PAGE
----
The key to good coffee flavor in the second position is to use the best fortification ingredients possible, starting with a quality basis in pure coffee extract.

3 Coffee taste in the third position is when two other flavors or textures dominate the coffee rage or ice cream.

The coffee does not have to work too hard to provide a pleasing taste. Poor coffee tastes can readily hide behind both cream and sugar, but are revealed in the finish as a bitter aftertaste. Many new product formulators outside the coffee industry use strictly instant coffees in applications in such applications. Even when coffee is in the third place in any flavor formulation, keep the ratio of instant coffee to pure extracts at 50% or below. Fortified extracts with ratios in this range provide a clean finish and nice aroma, with a favorable economic yield. While you would never make a cup of black coffee with a 47 brix, 50/50 formulated extract, one gallon can make 50 gallons of RTD beverages or 120 gallons of ice cream.

4 Coffee taste in the forth position is when coffee is well hidden behind three or more layers of other flavors and textures.

In this situation the word 'coffee' is on the label, but coffee is not a significant player with numerous other tastes dominating. Perhaps the greatest value that the coffee supplies the beverage or ice cream is in the background, so the consumer will recognize it as a coffee product. Fourth position coffee products are entry level coffee drinks for people looking for the stimulus of caffeine, but they are not necessarily coffee drinkers. The taste of milk, sugar, and flavorings dominate these beverages, so it is important that they all be quality ingredients. Perhaps these entry level consumers' taste will mature to desire a true coffee beverage in the future.

In such formulations, the use of 100% instant is quite acceptable and easily economically justified. Be aware that many "coffee extract companies" make extracts for these applications by simply mixing high levels of instant coffee with hot water to make "high ratio extracts." Often made in crude tub mixers, these products are sold at ratios from 60 to 1 up to 159 to 1. The quality of both the water and the grade of instants used are not necessarily very high. Uses for this product can range from entry level coffee drinks to prison coffee contracts strictly interested in price. Some of these "extracts" start out as low brix pure extracts from roast and ground beans that were processed either hot or cold, which result in a low brix extract. These low brix extracts are then heavily fortified to bring them to between 30 to 1 and 159 to 1. Because the basic extract has low brix, it also has low coffee identity in terms of flavor and fragrance.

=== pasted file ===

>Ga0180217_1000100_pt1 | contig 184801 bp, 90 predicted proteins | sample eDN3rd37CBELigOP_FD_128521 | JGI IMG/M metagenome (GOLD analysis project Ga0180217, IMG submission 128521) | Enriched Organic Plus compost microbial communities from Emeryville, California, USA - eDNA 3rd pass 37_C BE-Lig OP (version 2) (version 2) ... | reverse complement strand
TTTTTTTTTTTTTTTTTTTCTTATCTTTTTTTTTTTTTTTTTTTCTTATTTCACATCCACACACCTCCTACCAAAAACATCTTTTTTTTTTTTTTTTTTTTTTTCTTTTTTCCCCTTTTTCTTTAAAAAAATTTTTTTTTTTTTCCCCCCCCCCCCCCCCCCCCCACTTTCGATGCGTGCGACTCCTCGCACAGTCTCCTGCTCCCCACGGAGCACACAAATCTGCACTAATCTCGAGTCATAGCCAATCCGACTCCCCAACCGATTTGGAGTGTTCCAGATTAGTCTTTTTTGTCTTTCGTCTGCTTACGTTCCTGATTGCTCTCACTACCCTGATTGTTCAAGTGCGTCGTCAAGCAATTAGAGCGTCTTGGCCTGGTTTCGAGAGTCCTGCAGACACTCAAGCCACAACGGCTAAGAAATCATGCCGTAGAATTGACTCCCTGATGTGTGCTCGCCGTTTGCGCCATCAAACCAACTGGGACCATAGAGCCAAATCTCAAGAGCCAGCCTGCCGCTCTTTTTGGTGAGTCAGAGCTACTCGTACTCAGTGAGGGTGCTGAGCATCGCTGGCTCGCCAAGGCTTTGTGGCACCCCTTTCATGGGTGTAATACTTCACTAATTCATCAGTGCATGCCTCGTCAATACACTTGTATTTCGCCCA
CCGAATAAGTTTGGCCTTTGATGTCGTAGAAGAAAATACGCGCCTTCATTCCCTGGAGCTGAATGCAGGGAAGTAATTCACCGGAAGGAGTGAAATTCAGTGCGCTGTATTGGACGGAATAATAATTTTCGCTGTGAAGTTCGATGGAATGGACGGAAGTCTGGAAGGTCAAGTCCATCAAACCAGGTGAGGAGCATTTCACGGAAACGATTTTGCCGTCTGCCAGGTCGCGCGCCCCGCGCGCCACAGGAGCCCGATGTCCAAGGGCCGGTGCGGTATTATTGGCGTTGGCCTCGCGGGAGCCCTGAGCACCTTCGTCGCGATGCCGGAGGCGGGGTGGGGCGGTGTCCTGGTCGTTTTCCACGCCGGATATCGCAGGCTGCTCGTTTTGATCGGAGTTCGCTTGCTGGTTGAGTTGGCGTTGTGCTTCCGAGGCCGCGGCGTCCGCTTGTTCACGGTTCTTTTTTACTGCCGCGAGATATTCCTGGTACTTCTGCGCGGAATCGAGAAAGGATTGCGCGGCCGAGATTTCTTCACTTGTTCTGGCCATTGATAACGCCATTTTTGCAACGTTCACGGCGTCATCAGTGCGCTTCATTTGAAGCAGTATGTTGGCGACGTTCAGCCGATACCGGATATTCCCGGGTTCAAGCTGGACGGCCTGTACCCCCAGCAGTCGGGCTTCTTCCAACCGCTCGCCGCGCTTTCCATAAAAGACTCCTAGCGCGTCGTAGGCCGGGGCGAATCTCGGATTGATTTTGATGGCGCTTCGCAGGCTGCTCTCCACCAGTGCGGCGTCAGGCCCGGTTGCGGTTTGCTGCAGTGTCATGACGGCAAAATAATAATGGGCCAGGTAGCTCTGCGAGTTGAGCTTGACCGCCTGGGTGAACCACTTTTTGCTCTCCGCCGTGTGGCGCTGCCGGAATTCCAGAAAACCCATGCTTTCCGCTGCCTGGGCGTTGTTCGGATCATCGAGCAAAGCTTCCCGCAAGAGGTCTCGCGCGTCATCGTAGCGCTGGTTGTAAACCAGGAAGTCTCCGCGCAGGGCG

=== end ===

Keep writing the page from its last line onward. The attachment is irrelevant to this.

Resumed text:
Pure coffee extracts should be used in critical coffee flavor forwards applications as well as in secondary flavor formulations by coffee roasters. The secondary flavor applications using moderately fortified extracts blends are an economic way to add RTDs and ice creams to your product line. When high brix pure extracts are fortified with instants, the result is dominated by the high brix extract. When beverages and ice creams use coffee in the third position, extracts with no greater than 50% instants can be used. Formulations that place coffee in the fourth position can use extracts made with 100% instants.

Coffee is the world's best beverage, and formulated RTD products (both hot and cold) that use coffee extracts as a basis can bring new customers into the market. These guidelines are helpful in analyzing potential opportunities for utilizing coffee in the world of extracts.

Paul Kalenian is founder and president of X Cafe LLC, a. manufacturer of shelf-stable liquid coffee extracts X Cafe LLC, PO Box 1100, Princeton, MA 0154, Tel: (1)(978) 464-8010, E-mail paul@x-cafe.com, Web: www.x-cafe.com
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Title Annotation:comparative analysis of coffee production
Author:Kalenian, Paul A.
Publication:Tea & Coffee Trade Journal
Geographic Code:1USA
Date:May 20, 2006
Words:2565